|April 18, 2010||Posted by Mabel under Breastfeeding, Parenthood|
…or in my case, a nearly good nine months. I’ve been luckier than most women as my breastfeeding journey has been somewhat uneventful with an occasional blocked duct or milk bleb here and there. So I have never thought of weaning Eva off breastmilk until recently.
It was always a given that I breastfeed her for at least six months and after that, I’ll see how it goes. If I can reach a year, that would be great. I never really though about the “if-not” part though. But for the past few days, I found myself wondering if I should start weaning her. Reason being I was getting tired and stressed out from running around, doing the housechores, keeping up the late nights (either for pumping or feeding) and not getting enough of sleep (I only have about 5 hours of sleep a day now) on top of the daily one hour to 45 minutes I take to pick Eva up from the sitter’s, walk a good 20 minutes back from the MRT to our place (I can’t wait till we move to the new place!).
When my Aunty Flo came yesterday and after Eva accidentally bit me during a night feed, I became very sorely tempted. I was so lethargic and tired that I fell asleep once in the morning and nearly knocked out twice after that – all in the span of three hours! It didn’t help that my milk supply always dips a little during these visits so I can only imagine what it would be like when I start work.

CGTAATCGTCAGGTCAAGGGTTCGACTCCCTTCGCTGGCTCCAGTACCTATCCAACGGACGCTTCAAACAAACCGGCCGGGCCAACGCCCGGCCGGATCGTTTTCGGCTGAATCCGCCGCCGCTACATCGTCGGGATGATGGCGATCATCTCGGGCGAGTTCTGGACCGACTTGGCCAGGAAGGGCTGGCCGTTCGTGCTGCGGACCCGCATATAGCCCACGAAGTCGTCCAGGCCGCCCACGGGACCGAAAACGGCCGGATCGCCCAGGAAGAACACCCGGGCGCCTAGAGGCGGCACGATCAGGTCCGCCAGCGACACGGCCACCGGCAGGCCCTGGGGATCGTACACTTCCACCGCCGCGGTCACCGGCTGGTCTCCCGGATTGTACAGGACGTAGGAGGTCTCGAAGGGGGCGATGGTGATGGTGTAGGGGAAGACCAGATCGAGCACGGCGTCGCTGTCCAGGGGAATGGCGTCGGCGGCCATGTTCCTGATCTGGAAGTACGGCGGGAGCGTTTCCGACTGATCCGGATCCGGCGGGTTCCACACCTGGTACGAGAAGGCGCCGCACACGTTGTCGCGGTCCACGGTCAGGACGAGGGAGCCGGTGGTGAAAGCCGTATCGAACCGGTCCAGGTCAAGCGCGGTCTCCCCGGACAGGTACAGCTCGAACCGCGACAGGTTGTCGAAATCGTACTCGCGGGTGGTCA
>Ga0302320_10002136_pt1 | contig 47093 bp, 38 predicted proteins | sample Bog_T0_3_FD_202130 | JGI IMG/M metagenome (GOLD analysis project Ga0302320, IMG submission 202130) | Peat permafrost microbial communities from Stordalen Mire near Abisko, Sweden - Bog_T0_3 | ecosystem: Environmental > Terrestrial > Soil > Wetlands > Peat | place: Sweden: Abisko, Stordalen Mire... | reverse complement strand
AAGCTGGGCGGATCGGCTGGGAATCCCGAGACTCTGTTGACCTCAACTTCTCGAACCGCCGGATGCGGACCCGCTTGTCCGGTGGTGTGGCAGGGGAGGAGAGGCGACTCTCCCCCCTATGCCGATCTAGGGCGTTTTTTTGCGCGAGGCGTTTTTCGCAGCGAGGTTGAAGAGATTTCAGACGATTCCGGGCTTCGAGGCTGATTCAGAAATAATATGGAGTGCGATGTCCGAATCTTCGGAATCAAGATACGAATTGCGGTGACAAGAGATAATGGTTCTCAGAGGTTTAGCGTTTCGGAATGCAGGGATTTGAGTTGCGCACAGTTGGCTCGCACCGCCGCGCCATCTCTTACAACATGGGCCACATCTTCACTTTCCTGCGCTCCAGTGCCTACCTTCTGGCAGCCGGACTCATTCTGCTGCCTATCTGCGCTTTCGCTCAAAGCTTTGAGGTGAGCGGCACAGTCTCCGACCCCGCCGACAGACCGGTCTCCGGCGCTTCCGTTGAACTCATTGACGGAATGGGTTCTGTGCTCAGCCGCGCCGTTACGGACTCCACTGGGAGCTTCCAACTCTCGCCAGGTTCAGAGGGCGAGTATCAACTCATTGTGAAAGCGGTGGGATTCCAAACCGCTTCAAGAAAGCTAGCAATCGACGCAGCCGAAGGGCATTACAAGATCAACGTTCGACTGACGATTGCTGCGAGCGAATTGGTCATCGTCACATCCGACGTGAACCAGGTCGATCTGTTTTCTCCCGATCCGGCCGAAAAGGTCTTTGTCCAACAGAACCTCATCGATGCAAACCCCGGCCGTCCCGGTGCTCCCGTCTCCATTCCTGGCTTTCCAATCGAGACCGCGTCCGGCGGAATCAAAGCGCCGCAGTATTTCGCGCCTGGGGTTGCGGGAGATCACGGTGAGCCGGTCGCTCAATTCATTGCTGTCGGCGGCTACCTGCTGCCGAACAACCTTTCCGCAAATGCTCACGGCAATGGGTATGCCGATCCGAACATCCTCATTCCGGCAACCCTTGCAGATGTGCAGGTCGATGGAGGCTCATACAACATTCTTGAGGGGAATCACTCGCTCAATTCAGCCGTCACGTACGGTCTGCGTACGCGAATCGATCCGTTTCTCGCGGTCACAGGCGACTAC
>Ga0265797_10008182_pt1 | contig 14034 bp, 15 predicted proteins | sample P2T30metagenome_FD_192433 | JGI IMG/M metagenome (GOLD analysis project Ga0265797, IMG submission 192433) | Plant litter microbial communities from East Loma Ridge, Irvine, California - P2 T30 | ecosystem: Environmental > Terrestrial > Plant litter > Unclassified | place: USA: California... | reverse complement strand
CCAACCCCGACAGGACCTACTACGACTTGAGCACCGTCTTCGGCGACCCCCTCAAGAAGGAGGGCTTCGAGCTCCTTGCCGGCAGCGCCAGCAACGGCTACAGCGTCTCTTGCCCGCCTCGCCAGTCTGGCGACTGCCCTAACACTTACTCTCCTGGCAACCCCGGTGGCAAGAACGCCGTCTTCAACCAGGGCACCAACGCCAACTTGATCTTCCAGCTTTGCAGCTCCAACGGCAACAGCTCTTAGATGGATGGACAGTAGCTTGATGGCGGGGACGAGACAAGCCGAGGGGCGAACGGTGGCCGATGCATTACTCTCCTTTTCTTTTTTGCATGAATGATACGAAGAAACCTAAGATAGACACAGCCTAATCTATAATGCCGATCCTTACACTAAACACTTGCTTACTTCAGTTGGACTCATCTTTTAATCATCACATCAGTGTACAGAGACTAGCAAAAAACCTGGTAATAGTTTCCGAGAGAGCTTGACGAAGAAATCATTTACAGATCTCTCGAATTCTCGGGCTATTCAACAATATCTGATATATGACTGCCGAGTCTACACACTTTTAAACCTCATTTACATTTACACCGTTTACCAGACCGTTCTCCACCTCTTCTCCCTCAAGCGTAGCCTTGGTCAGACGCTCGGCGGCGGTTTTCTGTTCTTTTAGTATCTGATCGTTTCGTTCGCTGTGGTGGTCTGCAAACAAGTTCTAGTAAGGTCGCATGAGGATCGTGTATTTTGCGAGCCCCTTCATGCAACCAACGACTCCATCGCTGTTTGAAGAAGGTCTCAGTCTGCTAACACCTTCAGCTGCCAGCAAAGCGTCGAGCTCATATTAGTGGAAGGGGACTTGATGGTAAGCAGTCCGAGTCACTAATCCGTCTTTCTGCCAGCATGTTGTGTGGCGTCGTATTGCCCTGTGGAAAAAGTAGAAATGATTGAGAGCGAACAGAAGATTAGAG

Still, although I’m tempted to, part of me is still holding back and trying to do the best I can in terms of breastfeeding. I’m still pumping like crazy, drinking nursing tea at least once a day now and hoping that I can make it till the 10th or 11th month before I start weaning. My reasons are purely simple – I save money and I still have milk so why stop? But I can’t say that the drive to continue is as strong as it was when I first started.
Was it like that with you mums who have weaned your little ones already? Or what about those who are still breastfeeding – what are your goals and reasons?